- When People Fear Inflation or a Falling Dollar They Find Refuge in Gold
- Buying Before Main Street Catches Gold Fever Only Way to Play Trend
In today’s episode of “Flip That Bond”, the Primary Dealers succeeded in flipping a whopping 26% of the just auctioned off 1% of 1/25/2014 (912828PQ7) back to the Fed. Today’s POMO has closed with $7.720 billion in bonds maturing between 2013 and 2014 monetized by Sack Frost, of which, and this should come as no surprise to anyone, the bond most put back to the FRBNY, to the tune of $3.7 billion or 48% of all, was PQ7. Keep in mind that the PD take down in this bond was $14.2 billion. Just two weeks later the Primary Dealers have reduced their positions in this most recent auction by 26%. In other news, there is no monetization. And Tim Jeethner pays his taxes.
now I’ve been warning of a serious correction hitting the markets. Looking at
last week’s action it looks as though it’s begun. And it may very well prove to
be far greater than just a mere correction.
starters, the Emerging Markets (which have lead US stocks since the 2008 Crash)
have collapsed, breaking below the trendline that sustained them from their
all the insanity of the last two years… the Emerging Markets have never once
broken below this line before. Moreover, the fact that this line has held for
not a few months but 24+ indicates that breaking below this line was a MAJOR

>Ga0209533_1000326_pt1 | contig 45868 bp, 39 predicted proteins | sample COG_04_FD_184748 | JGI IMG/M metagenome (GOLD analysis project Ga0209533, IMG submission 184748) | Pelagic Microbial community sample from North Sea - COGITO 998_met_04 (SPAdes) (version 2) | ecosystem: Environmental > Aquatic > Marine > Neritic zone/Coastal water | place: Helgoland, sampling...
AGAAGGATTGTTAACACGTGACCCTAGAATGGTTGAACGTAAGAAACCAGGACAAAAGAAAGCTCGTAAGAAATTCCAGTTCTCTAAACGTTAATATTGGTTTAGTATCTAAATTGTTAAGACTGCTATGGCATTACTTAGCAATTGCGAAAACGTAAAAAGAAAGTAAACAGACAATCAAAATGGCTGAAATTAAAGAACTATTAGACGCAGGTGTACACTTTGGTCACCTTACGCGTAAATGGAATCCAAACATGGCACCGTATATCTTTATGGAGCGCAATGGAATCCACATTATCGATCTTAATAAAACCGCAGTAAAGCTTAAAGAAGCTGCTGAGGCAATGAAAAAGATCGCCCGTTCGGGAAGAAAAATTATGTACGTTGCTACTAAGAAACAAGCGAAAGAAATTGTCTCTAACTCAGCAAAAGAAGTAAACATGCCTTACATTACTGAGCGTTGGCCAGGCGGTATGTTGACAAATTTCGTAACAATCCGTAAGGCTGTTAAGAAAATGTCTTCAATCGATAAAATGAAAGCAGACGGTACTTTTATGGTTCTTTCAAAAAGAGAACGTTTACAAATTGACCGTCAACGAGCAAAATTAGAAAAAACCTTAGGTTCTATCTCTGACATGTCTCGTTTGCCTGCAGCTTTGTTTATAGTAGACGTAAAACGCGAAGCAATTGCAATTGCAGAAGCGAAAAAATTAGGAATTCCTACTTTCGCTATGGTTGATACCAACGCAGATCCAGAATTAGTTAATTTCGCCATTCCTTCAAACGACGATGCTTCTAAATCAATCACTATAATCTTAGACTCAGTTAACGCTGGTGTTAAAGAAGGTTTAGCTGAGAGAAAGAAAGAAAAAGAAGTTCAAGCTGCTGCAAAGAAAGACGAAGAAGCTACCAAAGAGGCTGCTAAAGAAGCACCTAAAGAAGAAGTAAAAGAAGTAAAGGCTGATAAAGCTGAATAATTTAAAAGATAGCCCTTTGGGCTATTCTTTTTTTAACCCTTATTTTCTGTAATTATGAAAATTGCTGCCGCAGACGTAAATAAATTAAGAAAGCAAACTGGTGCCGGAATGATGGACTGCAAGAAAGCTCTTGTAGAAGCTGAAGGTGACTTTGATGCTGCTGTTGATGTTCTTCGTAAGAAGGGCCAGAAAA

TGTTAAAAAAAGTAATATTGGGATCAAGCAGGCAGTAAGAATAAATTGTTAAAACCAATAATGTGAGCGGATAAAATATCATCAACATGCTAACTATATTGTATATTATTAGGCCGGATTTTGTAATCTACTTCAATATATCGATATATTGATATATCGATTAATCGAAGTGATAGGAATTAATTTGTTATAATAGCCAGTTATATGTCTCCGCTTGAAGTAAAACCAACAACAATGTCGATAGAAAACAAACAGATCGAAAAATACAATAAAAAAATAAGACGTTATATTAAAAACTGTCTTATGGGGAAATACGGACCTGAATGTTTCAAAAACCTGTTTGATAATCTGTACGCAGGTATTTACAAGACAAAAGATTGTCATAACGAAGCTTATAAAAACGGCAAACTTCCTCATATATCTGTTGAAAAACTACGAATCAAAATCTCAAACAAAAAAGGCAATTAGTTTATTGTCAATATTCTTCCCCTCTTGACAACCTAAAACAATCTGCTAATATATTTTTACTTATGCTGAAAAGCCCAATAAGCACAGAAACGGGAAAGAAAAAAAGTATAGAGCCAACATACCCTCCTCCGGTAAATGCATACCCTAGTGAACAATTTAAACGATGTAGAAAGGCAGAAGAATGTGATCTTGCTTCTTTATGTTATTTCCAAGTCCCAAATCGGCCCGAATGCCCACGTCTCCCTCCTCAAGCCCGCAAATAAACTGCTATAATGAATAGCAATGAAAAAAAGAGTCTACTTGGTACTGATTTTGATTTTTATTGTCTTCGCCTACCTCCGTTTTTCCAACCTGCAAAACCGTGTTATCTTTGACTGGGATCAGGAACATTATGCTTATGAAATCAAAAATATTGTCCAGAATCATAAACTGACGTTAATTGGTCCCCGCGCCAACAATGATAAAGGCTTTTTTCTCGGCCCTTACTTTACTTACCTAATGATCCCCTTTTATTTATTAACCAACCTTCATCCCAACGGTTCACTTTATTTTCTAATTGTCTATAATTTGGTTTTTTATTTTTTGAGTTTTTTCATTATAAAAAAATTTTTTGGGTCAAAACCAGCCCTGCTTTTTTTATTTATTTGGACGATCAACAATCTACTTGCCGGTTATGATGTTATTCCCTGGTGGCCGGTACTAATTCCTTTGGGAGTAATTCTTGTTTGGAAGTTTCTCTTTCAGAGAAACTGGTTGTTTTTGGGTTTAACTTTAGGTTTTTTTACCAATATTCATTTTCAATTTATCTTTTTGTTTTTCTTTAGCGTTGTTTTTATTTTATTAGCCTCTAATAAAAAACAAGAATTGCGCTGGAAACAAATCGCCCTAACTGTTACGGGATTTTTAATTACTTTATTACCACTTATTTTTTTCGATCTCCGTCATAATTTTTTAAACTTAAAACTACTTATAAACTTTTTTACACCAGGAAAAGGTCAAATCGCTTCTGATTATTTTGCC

last time the Emerging Markets broke below their multi-year trendline, things
got “interesting” really fast:
In light of
this, the fact the Emerging Markets have broken multi-year trend support now is
a MAJOR warning sign that we should all be on RED ALERT. Remember Emerging Markets
have lead the S&P 500 on EVERY MAJOR turn of the last four years.
definitely opens the door for a Crash similar to the one that hit in 2008
occurring. However, before we get there, we need to break initial support at
45. If we take that out, then we’ve got MAJOR support at 42.5. A break there
would mean we’re not just having your garden variety 10% correction. And if we
take out 37.5… WATCH OUT.
terms, the Emerging Market space could rapidly turn into a bloodbath for the
markets (in Egypt and other places it’s already a literal bloodbath). So be on
watch for these support lines.
major item to watch for is the US Dollar. Earlier last week the US currency
broke below CRITICAL support at 78. The Dollar is now trying to reclaim this
line, which it NEEDS to do if the US currency is not set to enter a MAJOR
inflationary (and potentially HYPER-inflationary) collapse within the next
As you can
see, if the US Dollar DOESN’T reclaim 78 NOW, it’s but a mere few ticks away
from taking out its MULTI-year trendline. This would be absolutely DISASTROUS
for the US currency and would mean the world is heading into an inflationary
collapse (markets AND the US Dollar drop) as opposed to another round of
deflation (the US Dollar rallies while “risk” assets such as stocks fall).
could very well be on the verge of one of two MAJOR Crisis:
inflationary death spiral.
round of Deflation similar to that of 2008.
out the lines for determining which one of these it is. But either way it’s
time to buckle up and start preparing for what could be a REALLY rough time in